The Moth Chase

Elevating the Art of Procrastanalysis – Academics wasting time on pop culture

Davis can save us…

with 3 comments

Shallow Water, Oh Mama

“Fuck those fucking fucks.”

— Toni Bernette

In this episode, it is once again reinforced how working within the system is ultimately fruitless. We see this most explicitly in the character of the cop who simply quits after working for 8 days straight; we see it in the futility of both Toni’s attempts at playing by the rules of the bureaucracy (even with proper paperwork, nothing’s going to happen), and in Albert’s getting a trailer, when all he asked for was for his crew to return to their projects…which weren’t flooded or damaged. I think we also see this in Janette’s refusing to ask her staff to work for free. She realizes that she could probably systemically convince her employees to work, but that ultimately it wouldn’t change anything. Her storyline (which as my friend Daniela points out, is one I haven’t commented on too much) is incredibly poignant and heartbreaking. And I’ve avoided it largely because it’s so perfectly written and acted that I find myself having trouble saying anything interesting about it. Kim Dickens’s performance is so perfect and her character so impeccably fashioned that I find myself drawn completely into her world. It is interesting that both her and Annie find themselves returning to men who are completely not good for them (in this sense, of course, Sonny is much worse than Davis…and we finally see Sonny accomplishing everything we all thought he would). In Annie’s case, I think we can see it as a fear of being on her own, but in the case of Janette, I am not sure—curious to hear the thoughts of others.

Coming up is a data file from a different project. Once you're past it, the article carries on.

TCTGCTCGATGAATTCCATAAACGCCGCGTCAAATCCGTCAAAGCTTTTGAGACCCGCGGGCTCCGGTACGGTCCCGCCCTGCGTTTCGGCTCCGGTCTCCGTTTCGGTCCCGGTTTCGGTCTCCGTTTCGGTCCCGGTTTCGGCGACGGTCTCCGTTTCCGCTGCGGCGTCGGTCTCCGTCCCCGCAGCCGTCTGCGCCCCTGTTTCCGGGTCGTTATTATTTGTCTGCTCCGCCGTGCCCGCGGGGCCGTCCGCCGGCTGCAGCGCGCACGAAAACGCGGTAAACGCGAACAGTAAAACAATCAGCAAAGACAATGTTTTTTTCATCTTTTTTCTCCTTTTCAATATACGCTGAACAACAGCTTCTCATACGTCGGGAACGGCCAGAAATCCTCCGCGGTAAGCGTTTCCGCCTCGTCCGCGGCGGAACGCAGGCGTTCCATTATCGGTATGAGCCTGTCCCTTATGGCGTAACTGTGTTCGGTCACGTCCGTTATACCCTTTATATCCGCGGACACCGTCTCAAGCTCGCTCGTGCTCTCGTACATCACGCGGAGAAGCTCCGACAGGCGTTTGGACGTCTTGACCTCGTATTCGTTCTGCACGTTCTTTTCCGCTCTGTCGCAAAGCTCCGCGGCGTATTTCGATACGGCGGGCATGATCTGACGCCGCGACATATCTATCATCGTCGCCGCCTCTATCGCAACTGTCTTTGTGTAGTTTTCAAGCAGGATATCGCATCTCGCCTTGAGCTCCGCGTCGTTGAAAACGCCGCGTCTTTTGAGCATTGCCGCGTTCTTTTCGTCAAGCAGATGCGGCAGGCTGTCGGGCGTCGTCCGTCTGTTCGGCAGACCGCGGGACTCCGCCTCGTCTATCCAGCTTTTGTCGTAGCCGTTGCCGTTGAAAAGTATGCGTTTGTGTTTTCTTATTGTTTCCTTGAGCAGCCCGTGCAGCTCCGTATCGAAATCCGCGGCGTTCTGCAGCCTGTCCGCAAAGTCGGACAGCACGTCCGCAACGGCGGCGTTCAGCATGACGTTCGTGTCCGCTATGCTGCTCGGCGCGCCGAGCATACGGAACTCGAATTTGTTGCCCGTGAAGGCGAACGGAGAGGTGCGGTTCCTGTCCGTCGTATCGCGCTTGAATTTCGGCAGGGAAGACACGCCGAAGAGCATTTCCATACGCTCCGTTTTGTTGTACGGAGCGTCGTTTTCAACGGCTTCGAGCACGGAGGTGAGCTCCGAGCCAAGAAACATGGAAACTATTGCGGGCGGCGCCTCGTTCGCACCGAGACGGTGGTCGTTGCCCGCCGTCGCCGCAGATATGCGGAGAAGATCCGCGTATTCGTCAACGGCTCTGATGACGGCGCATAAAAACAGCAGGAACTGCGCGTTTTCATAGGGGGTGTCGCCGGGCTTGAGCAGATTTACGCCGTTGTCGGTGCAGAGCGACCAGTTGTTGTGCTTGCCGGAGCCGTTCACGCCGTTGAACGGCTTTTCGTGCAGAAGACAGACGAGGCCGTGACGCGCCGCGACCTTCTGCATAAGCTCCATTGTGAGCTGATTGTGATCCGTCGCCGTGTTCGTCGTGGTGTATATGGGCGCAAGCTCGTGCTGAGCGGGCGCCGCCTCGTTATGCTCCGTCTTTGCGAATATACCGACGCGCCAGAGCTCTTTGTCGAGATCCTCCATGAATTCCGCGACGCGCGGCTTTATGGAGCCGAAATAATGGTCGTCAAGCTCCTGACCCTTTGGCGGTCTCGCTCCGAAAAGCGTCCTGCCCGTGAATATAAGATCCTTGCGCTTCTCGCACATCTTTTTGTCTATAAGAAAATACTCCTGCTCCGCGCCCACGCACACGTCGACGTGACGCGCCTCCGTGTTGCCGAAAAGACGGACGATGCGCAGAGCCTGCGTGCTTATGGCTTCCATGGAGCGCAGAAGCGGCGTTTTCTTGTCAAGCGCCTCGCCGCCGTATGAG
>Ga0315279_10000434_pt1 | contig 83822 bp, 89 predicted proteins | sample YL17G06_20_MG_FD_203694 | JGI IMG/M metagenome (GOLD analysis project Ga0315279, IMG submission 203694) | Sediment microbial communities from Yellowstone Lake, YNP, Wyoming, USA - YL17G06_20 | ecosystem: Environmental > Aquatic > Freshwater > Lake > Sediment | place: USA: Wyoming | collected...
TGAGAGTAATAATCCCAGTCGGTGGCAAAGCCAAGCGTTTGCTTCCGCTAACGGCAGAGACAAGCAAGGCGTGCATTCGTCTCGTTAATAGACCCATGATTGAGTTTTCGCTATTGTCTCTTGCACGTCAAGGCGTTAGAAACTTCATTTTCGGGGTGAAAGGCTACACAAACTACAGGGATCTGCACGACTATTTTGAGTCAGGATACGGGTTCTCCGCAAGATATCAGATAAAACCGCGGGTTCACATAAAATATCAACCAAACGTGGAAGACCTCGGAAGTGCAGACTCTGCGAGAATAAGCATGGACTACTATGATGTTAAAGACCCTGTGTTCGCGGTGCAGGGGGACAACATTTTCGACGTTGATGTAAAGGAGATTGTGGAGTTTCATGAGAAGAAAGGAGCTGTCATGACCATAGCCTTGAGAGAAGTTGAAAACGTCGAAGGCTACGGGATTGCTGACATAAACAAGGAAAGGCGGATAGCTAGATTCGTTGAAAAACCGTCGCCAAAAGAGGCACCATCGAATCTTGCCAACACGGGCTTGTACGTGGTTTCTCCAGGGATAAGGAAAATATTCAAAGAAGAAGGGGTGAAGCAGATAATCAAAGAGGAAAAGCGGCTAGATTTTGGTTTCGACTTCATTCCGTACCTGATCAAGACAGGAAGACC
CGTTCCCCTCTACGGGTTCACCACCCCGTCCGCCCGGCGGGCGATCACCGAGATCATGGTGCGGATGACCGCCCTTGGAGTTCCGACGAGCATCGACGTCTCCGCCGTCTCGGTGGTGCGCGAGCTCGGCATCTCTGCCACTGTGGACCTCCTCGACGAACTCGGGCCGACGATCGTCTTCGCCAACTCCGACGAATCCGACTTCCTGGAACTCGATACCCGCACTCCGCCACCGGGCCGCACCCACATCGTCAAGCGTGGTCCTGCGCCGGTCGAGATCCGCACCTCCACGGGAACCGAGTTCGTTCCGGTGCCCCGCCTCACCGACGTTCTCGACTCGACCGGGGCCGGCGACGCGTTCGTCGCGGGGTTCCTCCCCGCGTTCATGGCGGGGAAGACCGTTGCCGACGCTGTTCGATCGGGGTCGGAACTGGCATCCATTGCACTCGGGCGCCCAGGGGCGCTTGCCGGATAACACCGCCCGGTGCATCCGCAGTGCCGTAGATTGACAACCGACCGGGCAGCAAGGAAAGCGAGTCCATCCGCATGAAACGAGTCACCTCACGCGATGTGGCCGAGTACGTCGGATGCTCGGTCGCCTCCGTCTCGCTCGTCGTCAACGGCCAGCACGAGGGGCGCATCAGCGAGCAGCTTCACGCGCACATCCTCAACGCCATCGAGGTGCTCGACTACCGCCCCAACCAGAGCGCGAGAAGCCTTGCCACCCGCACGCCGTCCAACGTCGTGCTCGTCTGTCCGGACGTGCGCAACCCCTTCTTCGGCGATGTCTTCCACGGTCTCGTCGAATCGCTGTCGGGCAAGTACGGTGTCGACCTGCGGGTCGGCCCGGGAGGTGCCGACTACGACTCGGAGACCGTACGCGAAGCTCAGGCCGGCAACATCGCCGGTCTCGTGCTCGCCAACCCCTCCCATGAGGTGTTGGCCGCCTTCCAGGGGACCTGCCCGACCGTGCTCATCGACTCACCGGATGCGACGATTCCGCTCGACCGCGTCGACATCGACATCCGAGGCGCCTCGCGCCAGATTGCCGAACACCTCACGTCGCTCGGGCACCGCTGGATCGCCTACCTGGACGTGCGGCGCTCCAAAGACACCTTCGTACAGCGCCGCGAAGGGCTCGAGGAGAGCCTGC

To return to the broader point, the two mavens playing most outside of the system are, of course, Creighton and Davis. And they each show the pitfalls of not taking yourself seriously enough and taking yourself too seriously. They’re playing the same game, outside of the same rules, but but can’t seem to meet each other in the middle. Davis is too silly, while Creighton is too serious, but both fail to realize the opportunity that they have. Creighton finds himself in the strange predicament of wanting to have a voice while not wanting speaking for anyone (quite the impossibility as Stanley Cavell has demonstrated), while Davis wants to speak for everyone without really having anything to say that’s his own. It’s as if the two men are mirror images of each other and it is so fascinating to see how Creighton consistently dislikes Davis: it’s like matter seeing anti-matter (or whatever the appropriate physics metaphor would be here).

In a sense, their brand of humor becomes the only viable means of resistance within the world of Treme. It is the only successful action (in that one can execute it without fail) in the face of what is going on, but ultimately it too is ineffective. It comes down to pretty much just saying, with the Creightons, “fuck you, you fucking fucks.” And maybe, sometimes, that’s enough.

Or maybe not…I submit that Albert, then, will be the interesting test case in this scenario as he seems to share the sentiment, but also manifestly seems to be not only a man of action, but a man of little humor. I am curious to see the directions in which his character will go.

Until next week,


Written by Martin

May 18, 2010 at 7:05 am

Posted in Treme

Tagged with , ,

3 Responses

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  1. Great review! Gonna give props on the Treme facebook group! Thanks!


    May 18, 2010 at 10:31 am

  2. […] “Davis can save us…” (The Moth Chase) […]

  3. Good write up, as always. I particularly like the Creighton-David comparison, although I’m not sure I’d call Creighton too serious. Part of him realizes that his rants are counter-productive, not a big enough part to stop, but big enough to correct people with an inflated sense of their importance. Davis has no such self-awareness, and so Criegh sees the danger in his council bid.


    May 21, 2010 at 1:31 pm

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